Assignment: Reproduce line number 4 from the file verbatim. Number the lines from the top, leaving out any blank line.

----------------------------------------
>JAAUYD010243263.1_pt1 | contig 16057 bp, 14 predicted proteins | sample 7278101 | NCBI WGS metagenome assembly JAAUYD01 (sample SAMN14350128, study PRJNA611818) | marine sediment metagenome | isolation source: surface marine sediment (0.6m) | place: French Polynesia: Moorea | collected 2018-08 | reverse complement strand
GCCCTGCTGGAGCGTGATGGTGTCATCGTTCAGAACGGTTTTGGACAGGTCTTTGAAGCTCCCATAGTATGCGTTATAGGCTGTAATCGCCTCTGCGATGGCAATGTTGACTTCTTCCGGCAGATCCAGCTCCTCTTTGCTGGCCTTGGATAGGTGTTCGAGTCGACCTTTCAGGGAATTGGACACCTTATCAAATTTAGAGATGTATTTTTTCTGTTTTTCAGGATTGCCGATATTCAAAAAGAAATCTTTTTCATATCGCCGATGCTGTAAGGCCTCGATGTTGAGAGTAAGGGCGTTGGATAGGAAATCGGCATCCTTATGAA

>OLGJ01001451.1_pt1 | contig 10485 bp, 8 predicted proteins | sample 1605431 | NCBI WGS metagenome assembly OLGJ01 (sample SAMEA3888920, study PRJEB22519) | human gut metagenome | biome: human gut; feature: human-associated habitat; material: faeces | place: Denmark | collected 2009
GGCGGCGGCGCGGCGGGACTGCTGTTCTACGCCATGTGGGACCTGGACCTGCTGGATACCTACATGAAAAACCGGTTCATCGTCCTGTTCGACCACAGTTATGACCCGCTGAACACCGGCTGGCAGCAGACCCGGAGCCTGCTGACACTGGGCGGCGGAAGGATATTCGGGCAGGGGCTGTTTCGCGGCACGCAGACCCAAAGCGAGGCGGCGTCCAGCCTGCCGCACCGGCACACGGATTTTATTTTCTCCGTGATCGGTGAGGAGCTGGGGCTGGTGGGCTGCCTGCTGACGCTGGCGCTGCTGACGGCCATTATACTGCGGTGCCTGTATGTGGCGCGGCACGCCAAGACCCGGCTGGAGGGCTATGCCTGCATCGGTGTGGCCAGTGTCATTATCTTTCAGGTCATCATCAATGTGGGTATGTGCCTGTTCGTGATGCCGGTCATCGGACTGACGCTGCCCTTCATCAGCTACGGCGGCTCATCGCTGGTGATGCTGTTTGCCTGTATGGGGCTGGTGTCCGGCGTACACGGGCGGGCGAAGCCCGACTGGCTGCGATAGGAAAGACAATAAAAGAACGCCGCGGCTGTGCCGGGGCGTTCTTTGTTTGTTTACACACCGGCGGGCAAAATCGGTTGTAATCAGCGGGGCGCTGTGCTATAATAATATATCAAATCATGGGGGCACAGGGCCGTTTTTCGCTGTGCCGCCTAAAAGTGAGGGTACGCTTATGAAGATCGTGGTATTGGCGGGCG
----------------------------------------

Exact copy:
GGCGGCGGCGCGGCGGGACTGCTGTTCTACGCCATGTGGGACCTGGACCTGCTGGATACCTACATGAAAAACCGGTTCATCGTCCTGTTCGACCACAGTTATGACCCGCTGAACACCGGCTGGCAGCAGACCCGGAGCCTGCTGACACTGGGCGGCGGAAGGATATTCGGGCAGGGGCTGTTTCGCGGCACGCAGACCCAAAGCGAGGCGGCGTCCAGCCTGCCGCACCGGCACACGGATTTTATTTTCTCCGTGATCGGTGAGGAGCTGGGGCTGGTGGGCTGCCTGCTGACGCTGGCGCTGCTGACGGCCATTATACTGCGGTGCCTGTATGTGGCGCGGCACGCCAAGACCCGGCTGGAGGGCTATGCCTGCATCGGTGTGGCCAGTGTCATTATCTTTCAGGTCATCATCAATGTGGGTATGTGCCTGTTCGTGATGCCGGTCATCGGACTGACGCTGCCCTTCATCAGCTACGGCGGCTCATCGCTGGTGATGCTGTTTGCCTGTATGGGGCTGGTGTCCGGCGTACACGGGCGGGCGAAGCCCGACTGGCTGCGATAGGAAAGACAATAAAAGAACGCCGCGGCTGTGCCGGGGCGTTCTTTGTTTGTTTACACACCGGCGGGCAAAATCGGTTGTAATCAGCGGGGCGCTGTGCTATAATAATATATCAAATCATGGGGGCACAGGGCCGTTTTTCGCTGTGCCGCCTAAAAGTGAGGGTACGCTTATGAAGATCGTGGTATTGGCGGGCG